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In PHOTOS: Ramzan, the month of fasting

Last updated on: August 12, 2011 08:41 IST

Ramzan, the month of fasting

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Rediff Newsdesk

Muslim men and women across the world are observing the month-long celebration of self-purification and restraint.

During Ramzan, the holiest month in the Islamic lunar calendar, the Muslim community fasts, abstaining from food, drink, smoking and sex between sunrise and sunset.

During this time, Muslims are also encouraged to read the entire Quran, to give freely to those in need, and strengthen their ties to God through prayer. The goal of the fast is to teach humility, patience and sacrifice, and to ask forgiveness, practice self-restraint, and pray for guidance in the future.

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Image: A Muslim man attends an evening prayer called Tarawih in Cairo
Photographs: Amr Abdallah Dalsh/Reuters
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Ramzan, the month of fasting

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The word Ramzan comes from the Arabic root word for parched thirst and sun-baked ground.

It is expressive of the hunger and thirst felt by those who spend the month in fasting. As opposed to other holidays, when people often indulge, Ramzan is by nature a time of sacrifice.

The annual fast of Ramzan is considered one of the five "pillars" of Islam.

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Image: A young boy runs to take part in a prayer at Strasbourg's new Grand Mosque
Photographs: Vincent Kessler/Reuters
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Ramzan, the month of fasting

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Ramzan gains it significance from the momentous Islamic events, which took place in it.

Although historically many great and decisive encounters took place during this blessed month, it is most notoriously appreciated as the time of the final communication between God and humans.

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Image: Muslims leave after their Iftar (fast-breaking) meal at the Jama Masjid in Old Delhi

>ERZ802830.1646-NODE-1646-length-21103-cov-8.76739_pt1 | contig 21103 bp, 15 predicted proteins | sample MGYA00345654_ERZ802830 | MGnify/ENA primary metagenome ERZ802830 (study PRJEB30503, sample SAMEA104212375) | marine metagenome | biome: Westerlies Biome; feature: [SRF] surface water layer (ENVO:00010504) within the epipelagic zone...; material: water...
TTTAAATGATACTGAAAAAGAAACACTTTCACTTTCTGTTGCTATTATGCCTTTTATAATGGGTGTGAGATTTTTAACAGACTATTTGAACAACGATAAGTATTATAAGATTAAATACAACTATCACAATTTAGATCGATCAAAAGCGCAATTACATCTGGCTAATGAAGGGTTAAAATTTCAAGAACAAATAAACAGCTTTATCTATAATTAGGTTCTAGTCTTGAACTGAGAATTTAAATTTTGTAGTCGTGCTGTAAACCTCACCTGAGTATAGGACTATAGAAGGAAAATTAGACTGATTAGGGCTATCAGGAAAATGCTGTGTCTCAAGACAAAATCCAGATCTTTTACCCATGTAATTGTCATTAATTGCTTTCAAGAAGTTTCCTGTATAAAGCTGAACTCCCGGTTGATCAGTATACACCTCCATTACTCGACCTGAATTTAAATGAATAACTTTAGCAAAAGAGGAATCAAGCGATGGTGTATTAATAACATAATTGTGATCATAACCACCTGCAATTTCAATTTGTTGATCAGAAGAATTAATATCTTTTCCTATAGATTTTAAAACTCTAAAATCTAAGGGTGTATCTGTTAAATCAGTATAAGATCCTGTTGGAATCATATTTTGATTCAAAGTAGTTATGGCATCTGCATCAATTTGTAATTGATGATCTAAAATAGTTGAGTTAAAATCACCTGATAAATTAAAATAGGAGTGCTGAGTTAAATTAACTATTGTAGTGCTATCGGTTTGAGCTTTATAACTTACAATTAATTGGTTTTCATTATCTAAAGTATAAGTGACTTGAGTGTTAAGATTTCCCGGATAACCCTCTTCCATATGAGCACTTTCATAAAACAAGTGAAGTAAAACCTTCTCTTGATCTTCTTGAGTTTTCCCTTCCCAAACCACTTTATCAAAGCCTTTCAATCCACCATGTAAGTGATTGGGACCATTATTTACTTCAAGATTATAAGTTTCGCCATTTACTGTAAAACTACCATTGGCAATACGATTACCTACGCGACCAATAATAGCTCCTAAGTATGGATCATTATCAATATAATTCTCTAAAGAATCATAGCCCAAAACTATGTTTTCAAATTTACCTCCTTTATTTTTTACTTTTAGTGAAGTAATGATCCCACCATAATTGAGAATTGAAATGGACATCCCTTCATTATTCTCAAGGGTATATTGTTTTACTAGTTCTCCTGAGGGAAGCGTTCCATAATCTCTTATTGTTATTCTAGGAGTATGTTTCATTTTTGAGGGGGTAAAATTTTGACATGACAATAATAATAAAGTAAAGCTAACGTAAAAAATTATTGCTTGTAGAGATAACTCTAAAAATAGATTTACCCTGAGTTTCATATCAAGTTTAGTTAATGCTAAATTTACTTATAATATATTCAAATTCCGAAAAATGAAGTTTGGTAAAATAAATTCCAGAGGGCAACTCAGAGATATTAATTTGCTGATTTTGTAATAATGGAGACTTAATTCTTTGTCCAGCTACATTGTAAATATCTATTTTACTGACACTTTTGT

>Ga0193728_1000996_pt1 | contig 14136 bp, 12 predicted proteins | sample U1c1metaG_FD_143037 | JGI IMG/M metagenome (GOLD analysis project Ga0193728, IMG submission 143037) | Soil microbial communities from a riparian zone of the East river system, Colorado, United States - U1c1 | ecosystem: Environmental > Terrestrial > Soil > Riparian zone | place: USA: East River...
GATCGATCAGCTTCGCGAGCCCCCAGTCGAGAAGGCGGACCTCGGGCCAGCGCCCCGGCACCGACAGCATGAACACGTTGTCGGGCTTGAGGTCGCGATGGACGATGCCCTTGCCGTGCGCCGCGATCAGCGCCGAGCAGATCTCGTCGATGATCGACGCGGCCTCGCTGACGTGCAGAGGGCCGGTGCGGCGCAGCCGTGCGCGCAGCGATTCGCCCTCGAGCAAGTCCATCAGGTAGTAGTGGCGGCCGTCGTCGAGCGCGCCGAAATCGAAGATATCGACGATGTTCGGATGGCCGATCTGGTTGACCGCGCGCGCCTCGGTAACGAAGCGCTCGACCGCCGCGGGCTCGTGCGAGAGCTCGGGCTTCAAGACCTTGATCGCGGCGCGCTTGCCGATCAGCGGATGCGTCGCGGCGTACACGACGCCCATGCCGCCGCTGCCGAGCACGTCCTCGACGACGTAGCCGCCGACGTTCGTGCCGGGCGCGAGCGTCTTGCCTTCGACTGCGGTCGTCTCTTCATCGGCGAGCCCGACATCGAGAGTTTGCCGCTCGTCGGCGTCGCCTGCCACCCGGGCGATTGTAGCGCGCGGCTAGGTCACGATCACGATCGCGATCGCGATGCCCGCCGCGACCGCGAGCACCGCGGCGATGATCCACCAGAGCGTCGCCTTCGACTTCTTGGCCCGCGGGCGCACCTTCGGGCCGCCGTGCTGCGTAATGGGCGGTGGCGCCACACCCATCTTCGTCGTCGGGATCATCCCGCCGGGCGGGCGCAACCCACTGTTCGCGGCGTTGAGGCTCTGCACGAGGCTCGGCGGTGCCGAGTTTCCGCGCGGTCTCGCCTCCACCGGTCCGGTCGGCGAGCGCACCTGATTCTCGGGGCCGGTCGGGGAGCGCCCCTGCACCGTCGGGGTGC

Photographs: Adnan Abidi/Reuters
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Ramzan, the month of fasting

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In this month, Allah revealed the Quran (the final Holy Scripture) through the angel Gabriel to the last Prophet, Muhammad.

It is believed that this revelation was the final link in the chain of divine communication, which includes the Commandments of Moses, the Psalms of David, the Scrolls of Abraham and the Gospel of Jesus.

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Image: A Nepalese Muslim prays in Kathmandu
Photographs: Navesh Chitrakar/Reuters
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Ramzan, the month of fasting

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A day in the month of Ramzan commences with the intention to Fast, waking up for the beneficial pre dawn meal (Suhoor), followed by the first daily prayer of Fajr, which is when the fasting commences.

The Dhuhr (midday) prayer is followed by Asr (afternoon) prayer. People are encouraged to make Supplication (Dua), Remembrance of Allah (Thikr) and to recite the Quran throughout the day. Fasting concludes at sunset with the Maghreb prayer and the breaking of fast with a meal (Iftar).

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Image: A woman prepares iftar, the evening meal for breaking fast, in the courtyard of her home in Islamabad
Photographs: Insiya Syed/Reuters
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Ramzan, the month of fasting

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Restaurants and shops are open throughout the night.

Laughter and loud conversations fill the air. Houses are refurnished, draperies are changed and dusty prayer mats are cleaned.